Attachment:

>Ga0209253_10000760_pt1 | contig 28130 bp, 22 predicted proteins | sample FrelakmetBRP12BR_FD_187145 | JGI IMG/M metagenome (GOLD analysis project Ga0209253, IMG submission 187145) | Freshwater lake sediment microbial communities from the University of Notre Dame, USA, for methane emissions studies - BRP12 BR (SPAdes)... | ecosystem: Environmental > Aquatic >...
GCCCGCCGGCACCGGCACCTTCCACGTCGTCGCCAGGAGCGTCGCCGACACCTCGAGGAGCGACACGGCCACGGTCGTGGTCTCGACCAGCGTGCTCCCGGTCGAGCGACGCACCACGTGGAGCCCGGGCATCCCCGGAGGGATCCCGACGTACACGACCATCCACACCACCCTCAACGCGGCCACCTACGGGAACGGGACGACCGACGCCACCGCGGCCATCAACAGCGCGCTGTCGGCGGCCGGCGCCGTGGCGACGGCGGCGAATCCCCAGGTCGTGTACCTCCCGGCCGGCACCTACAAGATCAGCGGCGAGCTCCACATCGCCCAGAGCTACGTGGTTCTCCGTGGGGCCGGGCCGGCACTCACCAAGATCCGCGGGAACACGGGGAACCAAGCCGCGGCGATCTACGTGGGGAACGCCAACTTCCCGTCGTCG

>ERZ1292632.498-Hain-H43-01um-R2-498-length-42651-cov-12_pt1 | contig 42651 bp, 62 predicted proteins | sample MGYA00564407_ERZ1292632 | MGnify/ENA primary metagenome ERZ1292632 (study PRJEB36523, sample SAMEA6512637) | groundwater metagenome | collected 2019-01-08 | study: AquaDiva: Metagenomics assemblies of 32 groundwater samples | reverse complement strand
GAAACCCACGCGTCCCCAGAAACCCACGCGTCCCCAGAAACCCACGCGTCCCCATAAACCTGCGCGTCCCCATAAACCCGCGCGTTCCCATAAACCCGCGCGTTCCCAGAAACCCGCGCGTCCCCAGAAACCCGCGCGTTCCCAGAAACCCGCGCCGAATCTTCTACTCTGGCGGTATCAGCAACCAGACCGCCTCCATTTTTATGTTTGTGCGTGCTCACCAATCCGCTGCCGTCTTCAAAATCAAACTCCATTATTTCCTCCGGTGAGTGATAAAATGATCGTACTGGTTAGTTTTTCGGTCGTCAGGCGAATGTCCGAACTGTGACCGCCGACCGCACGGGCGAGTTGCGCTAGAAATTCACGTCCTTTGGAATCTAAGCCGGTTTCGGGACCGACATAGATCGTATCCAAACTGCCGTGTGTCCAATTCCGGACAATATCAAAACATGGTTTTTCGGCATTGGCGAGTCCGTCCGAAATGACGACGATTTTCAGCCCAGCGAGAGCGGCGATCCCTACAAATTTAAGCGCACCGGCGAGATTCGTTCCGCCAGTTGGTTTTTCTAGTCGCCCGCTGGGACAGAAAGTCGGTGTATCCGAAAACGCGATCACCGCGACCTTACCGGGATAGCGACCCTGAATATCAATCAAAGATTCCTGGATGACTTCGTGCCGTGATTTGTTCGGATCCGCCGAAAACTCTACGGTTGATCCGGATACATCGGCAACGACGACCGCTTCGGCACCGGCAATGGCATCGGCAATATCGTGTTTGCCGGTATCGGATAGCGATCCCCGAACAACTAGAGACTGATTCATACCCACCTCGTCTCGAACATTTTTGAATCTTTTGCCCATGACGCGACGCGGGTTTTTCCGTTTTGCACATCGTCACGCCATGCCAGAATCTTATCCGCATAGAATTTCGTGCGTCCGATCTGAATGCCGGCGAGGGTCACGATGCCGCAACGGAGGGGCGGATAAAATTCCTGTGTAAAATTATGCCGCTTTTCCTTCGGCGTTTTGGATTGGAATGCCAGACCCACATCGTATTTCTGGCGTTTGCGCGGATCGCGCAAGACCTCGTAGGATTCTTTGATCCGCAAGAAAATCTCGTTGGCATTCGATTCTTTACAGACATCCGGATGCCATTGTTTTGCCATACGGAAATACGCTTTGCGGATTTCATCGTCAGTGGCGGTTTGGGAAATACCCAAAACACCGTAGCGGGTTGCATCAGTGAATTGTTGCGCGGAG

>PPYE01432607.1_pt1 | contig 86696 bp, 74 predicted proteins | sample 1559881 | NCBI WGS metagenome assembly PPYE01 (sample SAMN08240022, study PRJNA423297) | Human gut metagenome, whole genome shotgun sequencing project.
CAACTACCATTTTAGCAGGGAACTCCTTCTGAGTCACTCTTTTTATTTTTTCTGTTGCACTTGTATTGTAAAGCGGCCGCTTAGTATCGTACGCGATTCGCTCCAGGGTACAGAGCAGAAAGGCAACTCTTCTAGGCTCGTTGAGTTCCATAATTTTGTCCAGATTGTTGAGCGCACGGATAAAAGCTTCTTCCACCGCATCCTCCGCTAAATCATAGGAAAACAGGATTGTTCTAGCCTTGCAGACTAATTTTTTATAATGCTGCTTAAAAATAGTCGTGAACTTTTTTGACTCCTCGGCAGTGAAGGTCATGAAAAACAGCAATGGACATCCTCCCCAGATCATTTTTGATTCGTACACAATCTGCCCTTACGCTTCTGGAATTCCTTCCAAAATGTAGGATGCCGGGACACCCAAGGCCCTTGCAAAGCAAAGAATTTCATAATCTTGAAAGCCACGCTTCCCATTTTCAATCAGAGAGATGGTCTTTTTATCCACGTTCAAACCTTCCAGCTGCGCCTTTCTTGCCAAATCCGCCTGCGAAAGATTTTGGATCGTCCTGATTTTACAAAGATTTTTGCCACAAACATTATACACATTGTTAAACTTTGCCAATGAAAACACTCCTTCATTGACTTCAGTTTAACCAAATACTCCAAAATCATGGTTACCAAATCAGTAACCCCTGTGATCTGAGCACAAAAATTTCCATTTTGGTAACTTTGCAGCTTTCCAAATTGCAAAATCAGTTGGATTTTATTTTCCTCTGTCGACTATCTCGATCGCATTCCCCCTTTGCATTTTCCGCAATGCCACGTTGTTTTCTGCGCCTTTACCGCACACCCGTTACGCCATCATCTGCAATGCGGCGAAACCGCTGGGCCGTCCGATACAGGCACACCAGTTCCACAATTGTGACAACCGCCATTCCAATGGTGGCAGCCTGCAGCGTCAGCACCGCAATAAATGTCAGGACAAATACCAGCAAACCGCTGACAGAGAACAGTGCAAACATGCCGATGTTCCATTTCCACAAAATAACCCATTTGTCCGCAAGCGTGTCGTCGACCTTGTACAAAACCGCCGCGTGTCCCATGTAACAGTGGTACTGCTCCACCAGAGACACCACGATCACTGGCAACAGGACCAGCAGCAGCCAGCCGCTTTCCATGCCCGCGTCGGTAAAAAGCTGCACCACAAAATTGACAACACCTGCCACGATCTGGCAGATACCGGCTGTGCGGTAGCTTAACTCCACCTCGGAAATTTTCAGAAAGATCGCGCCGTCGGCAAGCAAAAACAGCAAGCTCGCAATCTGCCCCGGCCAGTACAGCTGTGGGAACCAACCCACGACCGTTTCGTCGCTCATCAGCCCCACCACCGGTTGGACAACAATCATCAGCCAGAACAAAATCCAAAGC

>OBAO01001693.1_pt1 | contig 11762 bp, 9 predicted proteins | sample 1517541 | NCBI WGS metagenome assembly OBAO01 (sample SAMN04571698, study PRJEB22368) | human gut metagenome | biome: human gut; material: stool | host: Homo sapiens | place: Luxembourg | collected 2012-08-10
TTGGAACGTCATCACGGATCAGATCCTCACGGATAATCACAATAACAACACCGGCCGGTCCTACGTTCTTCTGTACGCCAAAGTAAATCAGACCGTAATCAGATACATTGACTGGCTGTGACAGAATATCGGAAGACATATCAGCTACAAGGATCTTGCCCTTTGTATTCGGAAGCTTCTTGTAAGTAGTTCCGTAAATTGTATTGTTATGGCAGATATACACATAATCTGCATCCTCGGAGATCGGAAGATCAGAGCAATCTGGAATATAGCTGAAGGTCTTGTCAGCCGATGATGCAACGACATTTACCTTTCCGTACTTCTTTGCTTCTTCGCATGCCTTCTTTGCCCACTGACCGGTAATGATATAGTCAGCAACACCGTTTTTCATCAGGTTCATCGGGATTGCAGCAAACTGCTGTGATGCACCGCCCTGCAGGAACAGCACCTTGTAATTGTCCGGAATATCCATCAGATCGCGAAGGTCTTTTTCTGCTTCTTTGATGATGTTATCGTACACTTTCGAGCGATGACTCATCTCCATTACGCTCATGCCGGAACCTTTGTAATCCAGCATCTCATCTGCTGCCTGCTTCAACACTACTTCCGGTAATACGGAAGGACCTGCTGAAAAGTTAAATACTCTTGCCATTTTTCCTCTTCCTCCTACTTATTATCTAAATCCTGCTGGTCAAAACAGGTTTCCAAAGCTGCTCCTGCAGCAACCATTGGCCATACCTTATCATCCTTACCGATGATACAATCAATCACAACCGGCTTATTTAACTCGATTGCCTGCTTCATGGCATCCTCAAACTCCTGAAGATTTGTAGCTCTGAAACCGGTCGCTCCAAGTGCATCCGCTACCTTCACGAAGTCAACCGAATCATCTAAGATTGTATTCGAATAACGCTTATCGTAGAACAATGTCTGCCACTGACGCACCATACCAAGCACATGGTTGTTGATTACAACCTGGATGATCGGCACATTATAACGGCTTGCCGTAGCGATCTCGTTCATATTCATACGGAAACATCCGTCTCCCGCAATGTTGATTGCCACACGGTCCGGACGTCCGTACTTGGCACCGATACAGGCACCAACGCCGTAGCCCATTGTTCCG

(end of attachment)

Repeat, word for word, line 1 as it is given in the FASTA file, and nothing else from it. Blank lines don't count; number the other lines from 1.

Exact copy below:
>Ga0209253_10000760_pt1 | contig 28130 bp, 22 predicted proteins | sample FrelakmetBRP12BR_FD_187145 | JGI IMG/M metagenome (GOLD analysis project Ga0209253, IMG submission 187145) | Freshwater lake sediment microbial communities from the University of Notre Dame, USA, for methane emissions studies - BRP12 BR (SPAdes)... | ecosystem: Environmental > Aquatic >...